Relatives of those killed at the soccer game erupted in joy in the courtroom after the verdict was announced.
Families yelled “Allahu Akbar!” Arabic for “God is great” and pumped their fists in the air. Others held up pictures of the deceased, most of whom were young men from Cairo’s poor neighborhoods. One man fainted while others hugged. The judge smacked the bench several times to try to restore calm.
Supporters of Cairo’s Al-Ahly celebrated the verdict in the team’s club before heading toward Interior Ministry headquarters, which manages the police, for more protests.
Lawmakers had formed a fact-finding committee that found some evidence toward collusion from authorities, but the evidence was not conclusive.
Nine of those on trial are security officials, charged with assisting the attackers for failing to search for weapons as is customary and allowing known criminals to attend the game. One was a senior officer who locked the exit designated for Al-Ahly fans. Many victims suffocated or were trampled to death in the corridor trying to escape the violence. Others were thrown off bleachers, undressed, beaten with iron bars and had the words “Port Said” carved into their skin.
Police reform researcher Karim Ennarah said the lack of a proper investigation raises the specter that some of those on trial are innocent. The state prosecutor’s office, tasked with investigating the case, was long run by a Mubarak holdover.
“We still operate in a state that doesn’t hold its employees, specifically in the security sector, to account,” Ennarah said. “There might have been democratic elections, but it still is a very undemocratic state in terms of how police work.”
The most high profile case since Egypt’s uprising was that of Mubarak himself. He was found guilty of failing to stop the killing of around 900 protesters. The verdict angered people who wanted him executed on charges of ordering deadly force. He was sentenced to life in prison in what even some of his opponents argue was a verdict based on flimsy evidence aimed at appeasing an angry public.
A lawyer of one of the defendants given a death sentence Saturday said this verdict too was political.
Days before the verdict, Morsi declared the victims “martyrs of the revolution”, granting families up to $15,000 in compensation.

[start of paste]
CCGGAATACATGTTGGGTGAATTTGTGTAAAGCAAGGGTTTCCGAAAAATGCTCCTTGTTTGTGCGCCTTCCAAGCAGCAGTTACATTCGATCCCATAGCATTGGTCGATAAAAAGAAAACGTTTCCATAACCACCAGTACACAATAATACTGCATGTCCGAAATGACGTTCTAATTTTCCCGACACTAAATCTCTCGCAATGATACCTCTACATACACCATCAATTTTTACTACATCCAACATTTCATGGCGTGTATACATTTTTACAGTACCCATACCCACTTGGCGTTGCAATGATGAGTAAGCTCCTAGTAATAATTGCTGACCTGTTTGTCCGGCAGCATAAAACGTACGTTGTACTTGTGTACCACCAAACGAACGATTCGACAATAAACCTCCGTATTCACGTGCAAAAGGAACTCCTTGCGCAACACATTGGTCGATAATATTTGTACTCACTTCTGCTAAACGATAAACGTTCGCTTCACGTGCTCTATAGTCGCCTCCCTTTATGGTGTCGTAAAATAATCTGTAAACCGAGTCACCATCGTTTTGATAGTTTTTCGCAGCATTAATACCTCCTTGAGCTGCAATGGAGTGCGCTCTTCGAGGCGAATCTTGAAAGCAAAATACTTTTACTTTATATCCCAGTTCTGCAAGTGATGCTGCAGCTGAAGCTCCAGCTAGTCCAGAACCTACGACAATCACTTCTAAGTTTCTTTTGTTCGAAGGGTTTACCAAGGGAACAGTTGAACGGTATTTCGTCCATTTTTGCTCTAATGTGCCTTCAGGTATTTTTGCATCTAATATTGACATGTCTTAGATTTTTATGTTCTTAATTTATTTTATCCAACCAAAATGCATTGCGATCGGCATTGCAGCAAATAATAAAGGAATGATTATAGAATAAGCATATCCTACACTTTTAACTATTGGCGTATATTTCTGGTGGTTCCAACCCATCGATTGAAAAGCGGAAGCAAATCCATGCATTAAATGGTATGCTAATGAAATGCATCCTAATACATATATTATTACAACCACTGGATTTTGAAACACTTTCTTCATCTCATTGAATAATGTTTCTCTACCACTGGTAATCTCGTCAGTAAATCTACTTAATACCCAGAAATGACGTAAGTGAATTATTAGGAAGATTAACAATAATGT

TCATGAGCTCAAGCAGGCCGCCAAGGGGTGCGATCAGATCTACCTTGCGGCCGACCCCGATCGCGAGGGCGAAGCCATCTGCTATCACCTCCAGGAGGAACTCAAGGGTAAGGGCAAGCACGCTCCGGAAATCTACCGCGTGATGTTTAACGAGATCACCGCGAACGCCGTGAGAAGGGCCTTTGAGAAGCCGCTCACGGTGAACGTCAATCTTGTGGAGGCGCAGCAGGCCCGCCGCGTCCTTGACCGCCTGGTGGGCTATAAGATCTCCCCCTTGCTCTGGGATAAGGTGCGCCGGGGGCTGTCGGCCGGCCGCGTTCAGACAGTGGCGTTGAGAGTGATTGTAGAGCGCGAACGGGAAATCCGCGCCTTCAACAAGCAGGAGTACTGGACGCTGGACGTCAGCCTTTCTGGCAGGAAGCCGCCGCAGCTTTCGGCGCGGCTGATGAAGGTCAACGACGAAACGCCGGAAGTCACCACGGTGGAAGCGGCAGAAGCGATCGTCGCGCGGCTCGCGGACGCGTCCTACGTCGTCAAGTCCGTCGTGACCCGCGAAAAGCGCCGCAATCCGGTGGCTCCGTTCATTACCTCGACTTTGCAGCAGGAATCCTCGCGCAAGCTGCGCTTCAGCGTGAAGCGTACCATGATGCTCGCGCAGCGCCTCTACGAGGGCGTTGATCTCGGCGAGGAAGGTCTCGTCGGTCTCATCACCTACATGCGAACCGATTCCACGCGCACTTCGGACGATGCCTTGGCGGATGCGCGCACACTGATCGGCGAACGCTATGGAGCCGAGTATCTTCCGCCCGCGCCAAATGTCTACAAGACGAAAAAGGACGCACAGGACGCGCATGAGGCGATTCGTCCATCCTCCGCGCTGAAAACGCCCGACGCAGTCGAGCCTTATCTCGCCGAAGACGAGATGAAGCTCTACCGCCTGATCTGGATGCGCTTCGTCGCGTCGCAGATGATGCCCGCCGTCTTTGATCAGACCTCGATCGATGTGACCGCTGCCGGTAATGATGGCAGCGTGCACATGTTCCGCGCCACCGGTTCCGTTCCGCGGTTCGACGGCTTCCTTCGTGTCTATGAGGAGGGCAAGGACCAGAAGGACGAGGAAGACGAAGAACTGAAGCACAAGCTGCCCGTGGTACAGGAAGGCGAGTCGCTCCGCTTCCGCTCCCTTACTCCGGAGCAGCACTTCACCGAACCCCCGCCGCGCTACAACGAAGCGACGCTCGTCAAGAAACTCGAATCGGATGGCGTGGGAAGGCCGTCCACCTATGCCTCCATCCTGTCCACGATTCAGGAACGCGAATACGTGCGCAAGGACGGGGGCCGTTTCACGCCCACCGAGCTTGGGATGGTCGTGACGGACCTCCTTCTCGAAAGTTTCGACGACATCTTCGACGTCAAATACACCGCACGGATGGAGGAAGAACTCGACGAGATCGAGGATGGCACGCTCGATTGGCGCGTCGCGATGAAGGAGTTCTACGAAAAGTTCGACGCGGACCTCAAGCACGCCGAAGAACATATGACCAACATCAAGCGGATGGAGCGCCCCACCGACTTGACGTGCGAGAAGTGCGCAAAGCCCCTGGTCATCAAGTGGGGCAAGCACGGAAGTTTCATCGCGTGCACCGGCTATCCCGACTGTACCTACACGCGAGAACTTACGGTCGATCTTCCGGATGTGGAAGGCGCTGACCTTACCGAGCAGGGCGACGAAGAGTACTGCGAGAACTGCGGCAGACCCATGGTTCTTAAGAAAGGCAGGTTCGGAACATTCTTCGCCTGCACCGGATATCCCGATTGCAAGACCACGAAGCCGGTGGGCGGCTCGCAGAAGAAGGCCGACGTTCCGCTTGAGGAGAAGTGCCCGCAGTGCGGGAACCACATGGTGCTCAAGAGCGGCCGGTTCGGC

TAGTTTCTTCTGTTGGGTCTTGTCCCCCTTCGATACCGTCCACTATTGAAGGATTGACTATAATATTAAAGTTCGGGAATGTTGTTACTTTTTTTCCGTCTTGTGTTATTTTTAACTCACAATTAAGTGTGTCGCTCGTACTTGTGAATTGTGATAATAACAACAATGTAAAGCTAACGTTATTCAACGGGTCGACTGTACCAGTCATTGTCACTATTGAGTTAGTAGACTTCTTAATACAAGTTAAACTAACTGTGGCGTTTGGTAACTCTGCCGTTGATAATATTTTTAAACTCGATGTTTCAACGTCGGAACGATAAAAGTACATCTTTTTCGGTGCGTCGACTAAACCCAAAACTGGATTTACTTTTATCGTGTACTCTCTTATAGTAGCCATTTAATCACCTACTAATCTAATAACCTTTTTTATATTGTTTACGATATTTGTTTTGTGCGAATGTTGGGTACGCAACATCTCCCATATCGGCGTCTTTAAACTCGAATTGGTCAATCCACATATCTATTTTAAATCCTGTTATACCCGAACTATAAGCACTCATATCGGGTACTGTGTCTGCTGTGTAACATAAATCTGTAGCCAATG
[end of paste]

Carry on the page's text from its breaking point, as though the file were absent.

“There is nothing to say these people did anything and we don’t understand what this verdict is based on,” Mohammed al-Daw told The Associated Press by telephone.
“Our situation in Port Said is very grave because kids were taken from their homes for wearing green T-shirts,” he said, referring to the Al-Masry team color.
The president, once a detainee under Mubarak for his political activities with the Brotherhood, had vowed to restore security in his first 100 days in office. Instead, critics say he has waged a personal campaign against anti-Brotherhood figures rather than carry out comprehensive reform.
His Muslim Brotherhood allies blamed “misleading” media outlets for enflaming the public against the government. The main opposition bloc said it holds Morsi responsible for “the excessive use of force by the security forces against protesters.”
Fans of Al-Ahly, mostly young men in their teens, promised more violence in the days leading up to the verdict if the death penalty was not handed down. Their main Facebook page had called for bloodshed.
“This was necessary,” said Nour al-Sabah, whose 17-year-old son Ahmed Zakaria died in last year’s melee. “Now I want to see the guys when they are executed with my own eyes, just as they saw the murder of my son.”
“We are not really that happy,” Mohamed Ahmed, a survivor of the attack, said. “The government helped the Ultras of Port Said by blocking the gates of the stadium until people suffocated to death.”
Meanwhile, Port Said resident and activist Rasha Hammouda said the city wants those involved in killings to be brought to justice.
“We have no problem with execution of those who killed, but bring everyone who is involved,” she said.
Associated Press writer Mariam Rizk contributed to this report.